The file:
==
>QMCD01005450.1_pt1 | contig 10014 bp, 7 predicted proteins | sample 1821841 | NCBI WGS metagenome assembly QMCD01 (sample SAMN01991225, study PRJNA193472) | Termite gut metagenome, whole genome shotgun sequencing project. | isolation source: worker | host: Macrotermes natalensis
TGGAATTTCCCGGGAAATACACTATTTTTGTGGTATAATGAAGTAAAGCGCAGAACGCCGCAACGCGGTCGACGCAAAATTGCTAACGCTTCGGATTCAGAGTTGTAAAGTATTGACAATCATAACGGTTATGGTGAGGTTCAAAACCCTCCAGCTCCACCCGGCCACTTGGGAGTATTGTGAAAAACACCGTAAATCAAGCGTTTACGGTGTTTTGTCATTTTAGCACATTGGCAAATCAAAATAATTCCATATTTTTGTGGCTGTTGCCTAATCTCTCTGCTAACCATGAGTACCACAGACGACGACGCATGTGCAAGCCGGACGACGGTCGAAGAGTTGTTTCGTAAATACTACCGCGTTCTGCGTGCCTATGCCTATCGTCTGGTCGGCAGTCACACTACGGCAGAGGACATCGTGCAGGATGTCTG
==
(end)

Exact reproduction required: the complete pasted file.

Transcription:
>QMCD01005450.1_pt1 | contig 10014 bp, 7 predicted proteins | sample 1821841 | NCBI WGS metagenome assembly QMCD01 (sample SAMN01991225, study PRJNA193472) | Termite gut metagenome, whole genome shotgun sequencing project. | isolation source: worker | host: Macrotermes natalensis
TGGAATTTCCCGGGAAATACACTATTTTTGTGGTATAATGAAGTAAAGCGCAGAACGCCGCAACGCGGTCGACGCAAAATTGCTAACGCTTCGGATTCAGAGTTGTAAAGTATTGACAATCATAACGGTTATGGTGAGGTTCAAAACCCTCCAGCTCCACCCGGCCACTTGGGAGTATTGTGAAAAACACCGTAAATCAAGCGTTTACGGTGTTTTGTCATTTTAGCACATTGGCAAATCAAAATAATTCCATATTTTTGTGGCTGTTGCCTAATCTCTCTGCTAACCATGAGTACCACAGACGACGACGCATGTGCAAGCCGGACGACGGTCGAAGAGTTGTTTCGTAAATACTACCGCGTTCTGCGTGCCTATGCCTATCGTCTGGTCGGCAGTCACACTACGGCAGAGGACATCGTGCAGGATGTCTG